We make contacting us or the “right” person difficult. We don’t take the time to listen to what they have to say or what the real underlying problem is, and we use delay tactics to resolve the problem in hope that customers will just go away. Unfortunately, most times they go away mad, never come back and bad-mouth your company to anyone who will listen.

Customer Expectations

So what are customers with complaints actually looking for or expecting?

  • A simple, quick, efficient and effective process of voicing their concerns or issues.
  • Talking with someone who has empathy and a real concern with the customer as a human being… someone who shows them some respect and values their input.
  • Someone who doesn’t try to trivialize the problem.
  • Talking with someone who has the authority to respond and resolve the problem.
  • A fair settlement of the problem (most customers aren’t trying to take unfair advantage of the retailer and likewise don’t expect to be taken advantage of).
  • A speedy resolution.

The good news is that if the customer feels that the complaint process was handled well — if it is acknowledged (even if it can’t be resolved to their 100-percent satisfaction), if they feel something is being done so it won’t happen again, if it is handled quickly and if the retailer demonstrates concern for the inconvenience caused — there is a high likelihood that this complaining customer can be salvaged for the future and he or she won’t bad-mouth you to others.

Statistically, 54-70 percent of complainers will continue doing business with you if the complaint is handled well, and 95 percent will do business with you again if the complaint is handled quickly. If a customer sees that you have taken his or her complaint and viewed it as a suggestion for improvement, if he or she sees you actually do something about it that will make a positive impact, you’ve got an “apostle” that will laud you to all who will listen (and some who don’t even want to hear it).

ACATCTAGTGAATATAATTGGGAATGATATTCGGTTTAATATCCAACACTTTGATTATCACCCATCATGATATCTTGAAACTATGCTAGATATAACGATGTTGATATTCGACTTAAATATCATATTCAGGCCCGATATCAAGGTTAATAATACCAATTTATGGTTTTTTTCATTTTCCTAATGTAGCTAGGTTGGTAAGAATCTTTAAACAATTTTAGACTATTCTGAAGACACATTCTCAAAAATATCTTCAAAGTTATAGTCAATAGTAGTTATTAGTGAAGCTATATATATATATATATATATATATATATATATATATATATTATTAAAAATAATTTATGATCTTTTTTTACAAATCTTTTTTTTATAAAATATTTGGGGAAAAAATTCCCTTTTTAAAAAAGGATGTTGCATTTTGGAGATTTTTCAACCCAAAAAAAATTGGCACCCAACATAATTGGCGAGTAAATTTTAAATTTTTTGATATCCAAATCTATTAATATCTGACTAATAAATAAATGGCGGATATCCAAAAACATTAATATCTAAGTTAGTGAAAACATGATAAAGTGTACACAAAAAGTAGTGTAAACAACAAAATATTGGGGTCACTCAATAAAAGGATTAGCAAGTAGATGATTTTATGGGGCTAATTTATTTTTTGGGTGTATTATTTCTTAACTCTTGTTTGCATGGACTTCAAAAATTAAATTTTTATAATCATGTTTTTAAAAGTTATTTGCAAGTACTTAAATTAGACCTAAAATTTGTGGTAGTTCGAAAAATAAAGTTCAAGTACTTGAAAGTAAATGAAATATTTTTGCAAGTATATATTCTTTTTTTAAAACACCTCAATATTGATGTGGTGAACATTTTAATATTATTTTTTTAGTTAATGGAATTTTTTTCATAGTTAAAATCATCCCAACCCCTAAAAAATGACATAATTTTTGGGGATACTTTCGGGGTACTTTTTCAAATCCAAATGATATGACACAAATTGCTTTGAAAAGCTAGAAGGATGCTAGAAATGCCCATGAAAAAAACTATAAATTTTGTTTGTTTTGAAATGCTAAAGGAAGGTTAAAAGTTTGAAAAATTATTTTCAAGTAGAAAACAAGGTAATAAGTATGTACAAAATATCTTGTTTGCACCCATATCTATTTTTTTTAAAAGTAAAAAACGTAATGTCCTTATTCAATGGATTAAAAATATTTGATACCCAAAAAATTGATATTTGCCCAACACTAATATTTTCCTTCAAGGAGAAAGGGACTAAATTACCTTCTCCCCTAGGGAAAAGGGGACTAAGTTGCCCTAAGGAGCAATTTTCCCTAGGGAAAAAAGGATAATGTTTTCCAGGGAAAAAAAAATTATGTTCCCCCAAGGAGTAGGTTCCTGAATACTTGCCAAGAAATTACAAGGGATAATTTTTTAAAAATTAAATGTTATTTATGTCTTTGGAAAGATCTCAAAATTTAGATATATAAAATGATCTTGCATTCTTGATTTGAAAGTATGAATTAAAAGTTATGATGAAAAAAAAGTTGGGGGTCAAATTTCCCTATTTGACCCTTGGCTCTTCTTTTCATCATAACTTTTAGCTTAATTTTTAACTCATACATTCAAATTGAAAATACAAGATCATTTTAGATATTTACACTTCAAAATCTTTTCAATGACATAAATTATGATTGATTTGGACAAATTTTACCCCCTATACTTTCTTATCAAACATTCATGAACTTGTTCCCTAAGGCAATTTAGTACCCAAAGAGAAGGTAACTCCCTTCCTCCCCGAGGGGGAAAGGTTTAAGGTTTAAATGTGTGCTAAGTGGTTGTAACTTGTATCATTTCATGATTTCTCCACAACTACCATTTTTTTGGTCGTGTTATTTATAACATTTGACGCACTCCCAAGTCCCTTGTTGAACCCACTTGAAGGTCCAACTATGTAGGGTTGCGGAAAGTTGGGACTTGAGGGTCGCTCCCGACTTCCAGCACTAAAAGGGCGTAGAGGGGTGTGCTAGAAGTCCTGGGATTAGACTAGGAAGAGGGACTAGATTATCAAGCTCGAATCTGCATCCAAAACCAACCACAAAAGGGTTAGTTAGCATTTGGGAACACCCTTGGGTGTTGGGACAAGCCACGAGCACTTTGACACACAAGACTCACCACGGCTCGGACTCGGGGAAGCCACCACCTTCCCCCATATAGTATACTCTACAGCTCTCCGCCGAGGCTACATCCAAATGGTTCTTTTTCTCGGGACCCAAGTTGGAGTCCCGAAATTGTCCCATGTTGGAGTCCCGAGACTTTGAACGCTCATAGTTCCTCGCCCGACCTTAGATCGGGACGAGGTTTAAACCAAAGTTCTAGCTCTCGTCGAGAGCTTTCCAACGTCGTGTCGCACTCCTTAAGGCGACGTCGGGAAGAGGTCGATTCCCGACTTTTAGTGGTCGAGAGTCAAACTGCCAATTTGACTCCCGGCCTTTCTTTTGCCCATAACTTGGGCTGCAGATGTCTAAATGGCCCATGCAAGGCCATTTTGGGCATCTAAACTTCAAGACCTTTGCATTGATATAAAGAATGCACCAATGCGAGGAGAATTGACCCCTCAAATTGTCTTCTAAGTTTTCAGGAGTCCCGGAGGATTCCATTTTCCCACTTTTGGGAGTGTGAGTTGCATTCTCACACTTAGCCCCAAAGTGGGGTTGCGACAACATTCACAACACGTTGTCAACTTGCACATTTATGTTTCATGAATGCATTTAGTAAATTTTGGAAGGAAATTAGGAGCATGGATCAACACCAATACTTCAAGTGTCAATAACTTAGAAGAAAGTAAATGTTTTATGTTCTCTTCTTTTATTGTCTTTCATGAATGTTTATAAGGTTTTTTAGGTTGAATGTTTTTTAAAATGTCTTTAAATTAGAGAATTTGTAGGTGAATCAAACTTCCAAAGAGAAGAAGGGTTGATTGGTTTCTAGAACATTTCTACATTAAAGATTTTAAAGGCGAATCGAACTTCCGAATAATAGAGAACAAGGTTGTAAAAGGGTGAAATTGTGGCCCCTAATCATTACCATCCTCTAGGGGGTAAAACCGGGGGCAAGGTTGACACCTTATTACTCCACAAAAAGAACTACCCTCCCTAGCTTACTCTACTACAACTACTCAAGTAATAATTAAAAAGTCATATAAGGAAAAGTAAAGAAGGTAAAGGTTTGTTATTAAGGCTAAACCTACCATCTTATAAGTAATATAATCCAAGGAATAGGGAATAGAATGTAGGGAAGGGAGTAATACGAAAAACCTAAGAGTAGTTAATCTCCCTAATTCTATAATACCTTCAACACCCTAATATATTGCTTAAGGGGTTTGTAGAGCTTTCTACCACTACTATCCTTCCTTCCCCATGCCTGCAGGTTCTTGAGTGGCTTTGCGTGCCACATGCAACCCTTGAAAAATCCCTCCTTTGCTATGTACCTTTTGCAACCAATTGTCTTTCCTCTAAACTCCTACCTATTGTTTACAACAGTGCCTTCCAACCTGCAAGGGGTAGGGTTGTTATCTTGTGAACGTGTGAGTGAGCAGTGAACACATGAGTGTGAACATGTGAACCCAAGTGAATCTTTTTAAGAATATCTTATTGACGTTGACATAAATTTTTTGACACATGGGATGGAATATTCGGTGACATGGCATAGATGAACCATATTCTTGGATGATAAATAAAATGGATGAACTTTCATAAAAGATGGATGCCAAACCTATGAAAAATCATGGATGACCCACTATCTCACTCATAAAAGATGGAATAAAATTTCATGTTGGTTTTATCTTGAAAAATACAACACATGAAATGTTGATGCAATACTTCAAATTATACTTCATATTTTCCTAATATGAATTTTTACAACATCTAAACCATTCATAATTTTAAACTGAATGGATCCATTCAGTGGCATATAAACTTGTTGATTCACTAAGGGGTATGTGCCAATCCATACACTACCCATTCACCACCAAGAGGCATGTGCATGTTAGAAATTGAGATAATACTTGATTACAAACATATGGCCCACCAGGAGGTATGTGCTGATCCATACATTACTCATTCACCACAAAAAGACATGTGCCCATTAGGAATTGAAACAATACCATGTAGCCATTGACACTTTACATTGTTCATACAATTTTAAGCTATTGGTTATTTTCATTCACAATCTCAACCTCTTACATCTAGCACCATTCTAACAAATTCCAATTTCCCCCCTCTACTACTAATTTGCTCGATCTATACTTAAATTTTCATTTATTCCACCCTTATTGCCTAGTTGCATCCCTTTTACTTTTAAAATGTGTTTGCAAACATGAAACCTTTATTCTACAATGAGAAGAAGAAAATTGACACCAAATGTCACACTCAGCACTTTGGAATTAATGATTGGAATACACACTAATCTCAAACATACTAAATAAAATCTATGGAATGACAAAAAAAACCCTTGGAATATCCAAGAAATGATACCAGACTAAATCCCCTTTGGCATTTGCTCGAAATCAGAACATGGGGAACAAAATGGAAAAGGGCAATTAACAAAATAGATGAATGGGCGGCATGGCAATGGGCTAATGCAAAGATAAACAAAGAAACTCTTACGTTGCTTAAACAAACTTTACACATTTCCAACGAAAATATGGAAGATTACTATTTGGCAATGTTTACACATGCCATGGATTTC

Turning Lemons Into Lemonade

Here are some things to think about that can help turn complaint lemons into opportunity lemonade:

  • It takes a real commitment from the management team and a change in the company’s culture to change the internal attitude on how to deal with complaints. Change your outlook from complaints being evil and unpleasant encounters to one of “Now I’ve got a chance to strut my stuff and show them what I’m made of!” If you demonstrate the importance and walk the talk, your team will follow you; if you don’t make the commitment and support the complaint resolution decisions your team members make, you’ll never change for the better.
  • Whatever it takes, do what’s right for the customer. This doesn’t mean giving away the family business, but be fair and considerate, giving customers the respect and empathy they deserve. Remember, they can exist without you, but you need them to exist.
  • Train your team in complaint resolution, not just how to handle complaints.
  • Empower your team to make the decisions to speed up the resolution process… and support their decisions. You may have to initially set some boundaries or limits for them, but over time and with experience, they will make good decisions on their own, expediting the resolution process. Trust that they have your best interests at heart and aren’t out to cheat you.
  • Be willing to learn from complaints and take positive action to improve. Understand that your customers visit far more competitors and other retail venues than you do, and they just might have a few nuggets you can learn from them.

I’m not suggesting that you actively solicit complaints from your customers (even though this is essentially what you might pay big bucks for in focus groups) but that you look at complaints as positive opportunities to salvage future customers. Have happy customers become your apostles, and learn something from them in the process. Remember, they can exist without you, but you need them to exist…

Stan Pohmer

Stan Pohmer is president of Pohmer Consulting Group in Minnetonka, Minn. He can be reached at [email protected] or 612.605.8799.